DACF Home → Bureaus & Programs → Maine Natural Areas Program → Communities, Plants, and Animals → Rare Plants → Calystegia spithamaea
Calystegia spithamaea (L.) Pursh
- State Rank: S2
- Global Rank: G4G5
- State Status: Threatened
Habitat: Sandy or rocky open soil, thin woods. [Dry barrens (partly forested, upland); Old field/roadside (non-forested, wetland or upland)]
Range: Quebec and Maine to Minnesota, south to Virginia and Missouri, and in the mountains of Georgia.
Aids to Identification: The stem of this perennial bindweed is weakly erect, with alternately arranged oblong leaves on short leaf-stalks. The large white or pink flowers are funnel shaped, on long flower stalks.
Ecological characteristics: In Maine this species is known to occur in sandplain grasslands and sandy floodplains. It sometimes occurs in hayfields and on roadsides, but is not closely related to the non-native and agressive common bindweed (C. sepium).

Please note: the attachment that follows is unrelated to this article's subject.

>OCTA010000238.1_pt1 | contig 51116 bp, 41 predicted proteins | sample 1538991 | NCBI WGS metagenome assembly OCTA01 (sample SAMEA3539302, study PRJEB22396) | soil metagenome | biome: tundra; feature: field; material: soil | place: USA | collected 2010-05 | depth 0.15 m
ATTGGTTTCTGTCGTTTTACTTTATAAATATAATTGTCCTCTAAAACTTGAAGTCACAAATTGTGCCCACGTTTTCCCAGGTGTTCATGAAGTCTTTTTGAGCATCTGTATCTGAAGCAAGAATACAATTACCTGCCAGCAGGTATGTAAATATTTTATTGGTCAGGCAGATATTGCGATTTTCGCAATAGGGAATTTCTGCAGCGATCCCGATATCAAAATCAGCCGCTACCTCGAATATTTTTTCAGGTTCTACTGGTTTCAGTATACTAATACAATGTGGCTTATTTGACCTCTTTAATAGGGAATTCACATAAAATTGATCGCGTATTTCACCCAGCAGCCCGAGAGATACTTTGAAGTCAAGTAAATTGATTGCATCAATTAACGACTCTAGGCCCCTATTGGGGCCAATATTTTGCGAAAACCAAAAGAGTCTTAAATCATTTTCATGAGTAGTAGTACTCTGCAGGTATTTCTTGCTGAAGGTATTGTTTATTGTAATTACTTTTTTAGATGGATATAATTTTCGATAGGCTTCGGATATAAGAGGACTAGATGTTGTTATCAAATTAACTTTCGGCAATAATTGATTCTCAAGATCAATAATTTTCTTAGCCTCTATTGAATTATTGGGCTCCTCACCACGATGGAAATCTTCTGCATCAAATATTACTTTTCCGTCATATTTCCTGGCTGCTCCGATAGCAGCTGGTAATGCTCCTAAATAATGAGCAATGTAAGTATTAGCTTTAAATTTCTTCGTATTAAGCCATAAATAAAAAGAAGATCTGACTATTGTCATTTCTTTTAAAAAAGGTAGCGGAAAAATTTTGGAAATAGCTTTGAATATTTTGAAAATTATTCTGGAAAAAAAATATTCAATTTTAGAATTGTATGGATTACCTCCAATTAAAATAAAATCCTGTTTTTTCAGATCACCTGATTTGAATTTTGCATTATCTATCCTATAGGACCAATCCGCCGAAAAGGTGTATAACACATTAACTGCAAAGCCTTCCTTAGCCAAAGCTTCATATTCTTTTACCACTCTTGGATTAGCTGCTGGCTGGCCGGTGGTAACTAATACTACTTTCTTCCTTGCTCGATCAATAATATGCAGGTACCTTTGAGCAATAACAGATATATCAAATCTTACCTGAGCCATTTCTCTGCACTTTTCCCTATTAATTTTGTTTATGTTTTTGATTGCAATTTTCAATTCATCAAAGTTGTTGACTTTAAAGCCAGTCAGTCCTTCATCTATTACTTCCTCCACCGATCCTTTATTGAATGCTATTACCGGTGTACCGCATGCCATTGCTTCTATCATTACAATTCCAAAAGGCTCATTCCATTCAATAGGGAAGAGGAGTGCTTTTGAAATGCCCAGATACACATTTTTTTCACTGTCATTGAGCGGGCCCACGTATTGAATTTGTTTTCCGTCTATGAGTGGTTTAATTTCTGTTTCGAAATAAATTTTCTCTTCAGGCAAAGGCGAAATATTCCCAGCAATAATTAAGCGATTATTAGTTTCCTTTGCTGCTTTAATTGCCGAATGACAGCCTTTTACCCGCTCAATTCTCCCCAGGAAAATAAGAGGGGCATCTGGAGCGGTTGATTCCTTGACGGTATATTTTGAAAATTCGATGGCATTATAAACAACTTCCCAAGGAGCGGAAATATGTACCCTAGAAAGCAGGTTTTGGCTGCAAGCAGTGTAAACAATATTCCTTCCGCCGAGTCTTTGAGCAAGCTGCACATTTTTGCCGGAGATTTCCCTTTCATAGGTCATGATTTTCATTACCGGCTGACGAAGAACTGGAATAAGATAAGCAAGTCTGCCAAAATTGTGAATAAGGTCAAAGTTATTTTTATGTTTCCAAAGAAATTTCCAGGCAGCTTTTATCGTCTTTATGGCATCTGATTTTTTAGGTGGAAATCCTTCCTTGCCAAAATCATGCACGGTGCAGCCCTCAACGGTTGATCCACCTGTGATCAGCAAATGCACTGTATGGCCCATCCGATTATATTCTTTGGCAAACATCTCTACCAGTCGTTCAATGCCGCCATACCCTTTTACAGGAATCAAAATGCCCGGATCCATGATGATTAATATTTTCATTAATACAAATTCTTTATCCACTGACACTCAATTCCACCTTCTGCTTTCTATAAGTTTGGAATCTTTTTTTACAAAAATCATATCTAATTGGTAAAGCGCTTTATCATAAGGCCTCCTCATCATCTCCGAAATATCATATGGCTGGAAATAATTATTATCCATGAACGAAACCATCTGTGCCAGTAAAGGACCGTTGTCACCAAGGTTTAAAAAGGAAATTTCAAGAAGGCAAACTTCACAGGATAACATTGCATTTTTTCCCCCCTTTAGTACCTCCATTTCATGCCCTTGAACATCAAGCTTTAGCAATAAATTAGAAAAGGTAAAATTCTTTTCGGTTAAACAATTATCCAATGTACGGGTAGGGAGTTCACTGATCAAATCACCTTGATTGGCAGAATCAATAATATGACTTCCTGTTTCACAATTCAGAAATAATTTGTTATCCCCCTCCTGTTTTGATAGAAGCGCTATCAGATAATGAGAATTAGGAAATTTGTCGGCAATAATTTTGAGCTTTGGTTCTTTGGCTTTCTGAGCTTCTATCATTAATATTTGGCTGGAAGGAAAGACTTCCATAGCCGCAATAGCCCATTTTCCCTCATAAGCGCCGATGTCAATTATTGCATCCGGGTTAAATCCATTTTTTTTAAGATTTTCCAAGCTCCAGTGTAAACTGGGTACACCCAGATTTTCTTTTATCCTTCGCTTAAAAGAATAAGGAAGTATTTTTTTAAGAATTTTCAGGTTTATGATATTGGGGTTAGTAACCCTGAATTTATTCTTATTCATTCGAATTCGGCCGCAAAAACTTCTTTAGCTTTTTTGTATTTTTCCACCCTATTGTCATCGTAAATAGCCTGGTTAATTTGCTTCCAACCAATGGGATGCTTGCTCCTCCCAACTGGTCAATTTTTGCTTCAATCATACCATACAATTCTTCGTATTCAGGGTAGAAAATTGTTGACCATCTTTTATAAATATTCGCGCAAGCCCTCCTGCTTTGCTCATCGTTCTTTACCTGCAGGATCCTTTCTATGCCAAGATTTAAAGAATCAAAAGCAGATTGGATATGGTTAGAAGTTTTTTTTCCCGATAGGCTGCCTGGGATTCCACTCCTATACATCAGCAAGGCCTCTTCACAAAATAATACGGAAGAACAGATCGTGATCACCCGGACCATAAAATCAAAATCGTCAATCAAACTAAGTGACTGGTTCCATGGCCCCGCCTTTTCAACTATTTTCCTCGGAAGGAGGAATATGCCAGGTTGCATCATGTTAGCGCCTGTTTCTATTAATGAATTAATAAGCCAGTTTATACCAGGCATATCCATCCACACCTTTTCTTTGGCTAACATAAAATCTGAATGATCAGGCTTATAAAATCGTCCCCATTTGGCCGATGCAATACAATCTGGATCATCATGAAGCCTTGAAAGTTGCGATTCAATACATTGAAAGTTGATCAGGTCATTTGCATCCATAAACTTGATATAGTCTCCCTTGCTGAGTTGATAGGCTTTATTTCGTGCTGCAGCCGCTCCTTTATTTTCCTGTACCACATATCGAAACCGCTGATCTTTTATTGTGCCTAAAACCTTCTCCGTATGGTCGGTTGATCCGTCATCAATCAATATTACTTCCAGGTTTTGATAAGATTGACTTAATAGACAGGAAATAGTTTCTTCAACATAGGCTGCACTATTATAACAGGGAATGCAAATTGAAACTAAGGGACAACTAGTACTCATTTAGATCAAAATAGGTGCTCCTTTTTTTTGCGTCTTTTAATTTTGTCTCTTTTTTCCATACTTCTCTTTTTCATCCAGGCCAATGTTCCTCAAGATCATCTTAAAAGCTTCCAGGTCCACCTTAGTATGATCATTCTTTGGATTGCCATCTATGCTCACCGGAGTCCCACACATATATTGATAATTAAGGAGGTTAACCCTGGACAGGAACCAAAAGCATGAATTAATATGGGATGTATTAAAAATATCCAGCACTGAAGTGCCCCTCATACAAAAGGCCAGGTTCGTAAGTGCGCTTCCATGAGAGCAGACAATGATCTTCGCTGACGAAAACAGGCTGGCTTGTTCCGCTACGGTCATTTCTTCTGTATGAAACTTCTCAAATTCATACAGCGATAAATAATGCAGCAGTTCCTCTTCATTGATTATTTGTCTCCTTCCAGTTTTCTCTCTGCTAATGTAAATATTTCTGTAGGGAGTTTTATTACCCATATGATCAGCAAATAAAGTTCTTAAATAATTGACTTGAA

Phenology: Flowers June - August.
Synonyms: Represented in Maine and New England by Calystegia spithamaea ssp. spithamaea. Synonyms include Convolvulus spithameus L.
Known Distribution in Maine: This rare plant has been documented from a total of 13 town(s) in the following county(ies): Androscoggin, Cumberland, Franklin, Lincoln, Oxford, York.
Reason(s) for rarity: At northern limit of range.
Conservation considerations: Some known populations have succumbed to conversion of their habitat to residential or commercial use; others are vulnerable.
For more information, see the Native Plant Trust's Conservation Plan for Calystegia spithamaea.